What is an ACL?

The Anterior Cruciate Ligament (also known as the ACL) is a stabilizing structure that is within the knee. The ACL is important to pivoting motions and maintaining knee stability.  This is especially important in sports requiring quick turns like soccer or football. The ACL will tear when the ligament is pulled beyond its point of maximal tension.  Athletes commonly tear their ACL while twisting their knee when landing from a jump as often occurs during volleyball or basketball games.

How do I know if my ACL is torn?

Most athletes feel a “pop” and deep pain in the knee after their ACL tears. Often, it feels like the knee gives way.  There is usually immediate swelling to the knee and it is associated with pain.  These injuries are often associated with other injuries such as meniscus tears, bone bruising, and injuries to other ligaments around the knee.  Your physician will perform a physical exam and then order an x-ray and MRI to evaluate your knee for injuries sustained.

How do I treat my ACL tear?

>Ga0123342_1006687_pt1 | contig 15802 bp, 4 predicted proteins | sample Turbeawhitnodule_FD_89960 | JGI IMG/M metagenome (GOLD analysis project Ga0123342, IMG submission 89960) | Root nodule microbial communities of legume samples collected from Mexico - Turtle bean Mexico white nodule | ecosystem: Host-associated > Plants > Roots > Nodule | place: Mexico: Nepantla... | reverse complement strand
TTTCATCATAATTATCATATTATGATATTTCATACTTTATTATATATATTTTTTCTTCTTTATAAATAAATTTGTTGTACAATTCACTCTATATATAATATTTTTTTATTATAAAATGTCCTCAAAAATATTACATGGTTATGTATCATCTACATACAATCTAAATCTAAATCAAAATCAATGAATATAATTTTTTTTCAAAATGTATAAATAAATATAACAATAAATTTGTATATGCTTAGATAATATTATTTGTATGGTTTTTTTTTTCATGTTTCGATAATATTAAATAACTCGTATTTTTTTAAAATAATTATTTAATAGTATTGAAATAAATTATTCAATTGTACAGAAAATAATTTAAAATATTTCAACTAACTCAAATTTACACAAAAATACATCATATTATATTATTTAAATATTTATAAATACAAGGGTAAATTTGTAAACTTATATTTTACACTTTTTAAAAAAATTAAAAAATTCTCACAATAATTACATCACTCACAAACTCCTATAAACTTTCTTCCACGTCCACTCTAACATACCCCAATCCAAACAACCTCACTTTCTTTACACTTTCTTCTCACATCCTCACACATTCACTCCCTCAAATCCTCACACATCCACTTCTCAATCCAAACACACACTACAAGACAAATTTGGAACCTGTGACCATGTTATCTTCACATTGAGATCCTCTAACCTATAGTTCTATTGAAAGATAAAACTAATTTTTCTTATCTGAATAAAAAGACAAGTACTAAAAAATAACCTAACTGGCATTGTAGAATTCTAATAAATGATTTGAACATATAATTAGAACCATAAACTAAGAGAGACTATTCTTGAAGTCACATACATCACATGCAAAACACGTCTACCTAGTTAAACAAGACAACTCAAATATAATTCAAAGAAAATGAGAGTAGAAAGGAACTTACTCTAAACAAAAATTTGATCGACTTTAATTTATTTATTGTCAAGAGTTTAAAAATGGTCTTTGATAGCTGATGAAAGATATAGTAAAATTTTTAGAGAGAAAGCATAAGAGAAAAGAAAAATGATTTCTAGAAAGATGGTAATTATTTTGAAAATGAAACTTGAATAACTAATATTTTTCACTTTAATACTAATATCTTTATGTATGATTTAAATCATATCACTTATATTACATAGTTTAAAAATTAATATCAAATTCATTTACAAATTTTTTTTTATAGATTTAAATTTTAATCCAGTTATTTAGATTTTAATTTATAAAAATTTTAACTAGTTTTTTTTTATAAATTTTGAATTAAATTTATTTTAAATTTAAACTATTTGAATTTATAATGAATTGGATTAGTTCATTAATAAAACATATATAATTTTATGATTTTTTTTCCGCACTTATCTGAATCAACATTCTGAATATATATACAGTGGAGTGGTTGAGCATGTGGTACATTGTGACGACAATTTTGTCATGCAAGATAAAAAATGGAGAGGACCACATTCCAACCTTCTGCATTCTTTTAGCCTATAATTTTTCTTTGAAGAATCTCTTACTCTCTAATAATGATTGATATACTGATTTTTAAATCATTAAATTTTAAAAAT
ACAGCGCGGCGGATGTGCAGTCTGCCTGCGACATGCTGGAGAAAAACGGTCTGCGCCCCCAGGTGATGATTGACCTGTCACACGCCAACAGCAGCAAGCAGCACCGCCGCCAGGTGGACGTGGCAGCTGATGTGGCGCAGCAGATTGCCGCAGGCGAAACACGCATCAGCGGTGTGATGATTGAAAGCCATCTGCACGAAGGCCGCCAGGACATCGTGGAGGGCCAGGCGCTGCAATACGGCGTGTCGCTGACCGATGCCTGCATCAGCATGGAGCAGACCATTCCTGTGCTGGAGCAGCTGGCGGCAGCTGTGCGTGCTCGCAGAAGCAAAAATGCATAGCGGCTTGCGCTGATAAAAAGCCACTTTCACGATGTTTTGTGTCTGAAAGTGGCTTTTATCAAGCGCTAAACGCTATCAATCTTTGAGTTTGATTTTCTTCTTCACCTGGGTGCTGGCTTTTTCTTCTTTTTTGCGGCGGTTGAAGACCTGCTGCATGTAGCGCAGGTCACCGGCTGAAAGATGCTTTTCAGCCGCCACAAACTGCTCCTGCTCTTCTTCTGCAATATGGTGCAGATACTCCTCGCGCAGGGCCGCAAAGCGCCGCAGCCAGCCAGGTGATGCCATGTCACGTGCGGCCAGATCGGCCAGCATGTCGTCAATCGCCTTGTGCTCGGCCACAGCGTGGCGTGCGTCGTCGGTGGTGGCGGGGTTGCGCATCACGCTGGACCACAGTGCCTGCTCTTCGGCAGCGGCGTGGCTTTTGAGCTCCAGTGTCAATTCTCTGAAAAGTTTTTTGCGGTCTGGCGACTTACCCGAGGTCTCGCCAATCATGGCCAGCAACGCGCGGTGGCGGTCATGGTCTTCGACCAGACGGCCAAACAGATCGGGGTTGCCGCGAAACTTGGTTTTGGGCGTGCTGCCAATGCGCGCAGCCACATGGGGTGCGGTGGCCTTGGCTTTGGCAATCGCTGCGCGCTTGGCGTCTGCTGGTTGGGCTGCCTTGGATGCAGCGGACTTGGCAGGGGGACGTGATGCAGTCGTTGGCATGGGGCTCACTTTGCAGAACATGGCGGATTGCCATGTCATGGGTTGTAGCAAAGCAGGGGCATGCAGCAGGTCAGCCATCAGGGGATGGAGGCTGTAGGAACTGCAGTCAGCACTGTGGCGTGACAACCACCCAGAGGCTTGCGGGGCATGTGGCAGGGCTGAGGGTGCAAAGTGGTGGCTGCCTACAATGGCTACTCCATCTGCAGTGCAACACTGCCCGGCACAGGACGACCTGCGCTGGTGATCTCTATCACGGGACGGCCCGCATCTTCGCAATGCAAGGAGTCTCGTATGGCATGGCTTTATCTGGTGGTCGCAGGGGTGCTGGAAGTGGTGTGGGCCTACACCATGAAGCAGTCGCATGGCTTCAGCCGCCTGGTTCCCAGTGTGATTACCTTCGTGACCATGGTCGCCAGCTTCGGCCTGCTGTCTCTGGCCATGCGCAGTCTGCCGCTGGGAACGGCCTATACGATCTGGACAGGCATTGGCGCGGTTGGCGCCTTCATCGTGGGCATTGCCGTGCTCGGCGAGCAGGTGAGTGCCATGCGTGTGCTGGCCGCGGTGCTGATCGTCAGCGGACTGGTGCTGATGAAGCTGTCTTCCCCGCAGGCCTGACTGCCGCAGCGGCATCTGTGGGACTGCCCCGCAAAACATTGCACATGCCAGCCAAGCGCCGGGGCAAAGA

Initial treatment for an ACL tear revolves around protecting the knee, reducing swelling, and regaining motion. You may be placed in a brace initially. The swelling can be reduced by resting, ice, using a compression wrap such as an ACE bandage, and elevating your knee above your heart.

Most athletes with an ACL tear will want to have their ACL reconstructed so that they can return to sports that require pivoting.  An ACL reconstruction involves using ligaments from your body or from a cadaver to make a new ligament.  Often you will require several months of rehabilitation following surgery before returning to sport

If you are willing to modify your activities by avoiding sports that require pivoting or cutting, some patients may be good candidates for non-operative treatment. The focus of recovery typically utilizes recovery via physical rehabilitation. Your physical rehabilitation protocol would focus on rebuilding quadriceps and hamstring strength and return to normal activities. 


Regardless of whether you undergo surgery or not, your knee may be at higher risk for arthritic wear. More active patients who do not undergo surgery may develop meniscus and cartilage injuries if they sustain multiple episodes of instability. If you continue to have instability, you may be a good candidate for an ACL reconstruction. Outcomes of surgical reconstruction are generally excellent.